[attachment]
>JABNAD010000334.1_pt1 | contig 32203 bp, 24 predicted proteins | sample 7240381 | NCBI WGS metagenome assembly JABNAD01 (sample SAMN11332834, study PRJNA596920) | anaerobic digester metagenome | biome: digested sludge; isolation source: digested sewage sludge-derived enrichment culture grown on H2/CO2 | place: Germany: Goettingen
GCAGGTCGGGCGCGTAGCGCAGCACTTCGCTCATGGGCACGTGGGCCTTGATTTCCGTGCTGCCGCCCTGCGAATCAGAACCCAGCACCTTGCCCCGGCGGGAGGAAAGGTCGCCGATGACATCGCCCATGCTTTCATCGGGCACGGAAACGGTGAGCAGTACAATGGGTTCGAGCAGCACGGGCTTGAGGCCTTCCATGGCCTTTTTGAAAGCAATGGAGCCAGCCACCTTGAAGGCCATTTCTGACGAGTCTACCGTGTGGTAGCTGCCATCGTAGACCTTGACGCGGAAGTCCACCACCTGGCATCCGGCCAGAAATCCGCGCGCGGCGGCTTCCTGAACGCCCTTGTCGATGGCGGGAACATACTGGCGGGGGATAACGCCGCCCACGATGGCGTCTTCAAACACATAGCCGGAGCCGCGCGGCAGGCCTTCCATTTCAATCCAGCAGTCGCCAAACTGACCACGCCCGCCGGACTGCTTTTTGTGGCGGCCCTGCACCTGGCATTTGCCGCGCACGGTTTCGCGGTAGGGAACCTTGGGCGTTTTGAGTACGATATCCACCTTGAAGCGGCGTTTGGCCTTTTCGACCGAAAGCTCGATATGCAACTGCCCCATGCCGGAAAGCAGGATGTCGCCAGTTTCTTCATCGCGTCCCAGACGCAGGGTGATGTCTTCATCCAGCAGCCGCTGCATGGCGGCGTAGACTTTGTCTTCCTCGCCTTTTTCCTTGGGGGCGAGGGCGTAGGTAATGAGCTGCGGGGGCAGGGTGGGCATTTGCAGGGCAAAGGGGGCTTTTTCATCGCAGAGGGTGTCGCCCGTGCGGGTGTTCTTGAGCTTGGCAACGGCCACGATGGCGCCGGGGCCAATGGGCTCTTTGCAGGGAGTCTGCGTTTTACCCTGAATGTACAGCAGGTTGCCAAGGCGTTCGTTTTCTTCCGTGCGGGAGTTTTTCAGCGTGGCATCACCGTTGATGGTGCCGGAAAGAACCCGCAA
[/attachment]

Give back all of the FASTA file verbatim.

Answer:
>JABNAD010000334.1_pt1 | contig 32203 bp, 24 predicted proteins | sample 7240381 | NCBI WGS metagenome assembly JABNAD01 (sample SAMN11332834, study PRJNA596920) | anaerobic digester metagenome | biome: digested sludge; isolation source: digested sewage sludge-derived enrichment culture grown on H2/CO2 | place: Germany: Goettingen
GCAGGTCGGGCGCGTAGCGCAGCACTTCGCTCATGGGCACGTGGGCCTTGATTTCCGTGCTGCCGCCCTGCGAATCAGAACCCAGCACCTTGCCCCGGCGGGAGGAAAGGTCGCCGATGACATCGCCCATGCTTTCATCGGGCACGGAAACGGTGAGCAGTACAATGGGTTCGAGCAGCACGGGCTTGAGGCCTTCCATGGCCTTTTTGAAAGCAATGGAGCCAGCCACCTTGAAGGCCATTTCTGACGAGTCTACCGTGTGGTAGCTGCCATCGTAGACCTTGACGCGGAAGTCCACCACCTGGCATCCGGCCAGAAATCCGCGCGCGGCGGCTTCCTGAACGCCCTTGTCGATGGCGGGAACATACTGGCGGGGGATAACGCCGCCCACGATGGCGTCTTCAAACACATAGCCGGAGCCGCGCGGCAGGCCTTCCATTTCAATCCAGCAGTCGCCAAACTGACCACGCCCGCCGGACTGCTTTTTGTGGCGGCCCTGCACCTGGCATTTGCCGCGCACGGTTTCGCGGTAGGGAACCTTGGGCGTTTTGAGTACGATATCCACCTTGAAGCGGCGTTTGGCCTTTTCGACCGAAAGCTCGATATGCAACTGCCCCATGCCGGAAAGCAGGATGTCGCCAGTTTCTTCATCGCGTCCCAGACGCAGGGTGATGTCTTCATCCAGCAGCCGCTGCATGGCGGCGTAGACTTTGTCTTCCTCGCCTTTTTCCTTGGGGGCGAGGGCGTAGGTAATGAGCTGCGGGGGCAGGGTGGGCATTTGCAGGGCAAAGGGGGCTTTTTCATCGCAGAGGGTGTCGCCCGTGCGGGTGTTCTTGAGCTTGGCAACGGCCACGATGGCGCCGGGGCCAATGGGCTCTTTGCAGGGAGTCTGCGTTTTACCCTGAATGTACAGCAGGTTGCCAAGGCGTTCGTTTTCTTCCGTGCGGGAGTTTTTCAGCGTGGCATCACCGTTGATGGTGCCGGAAAGAACCCGCAA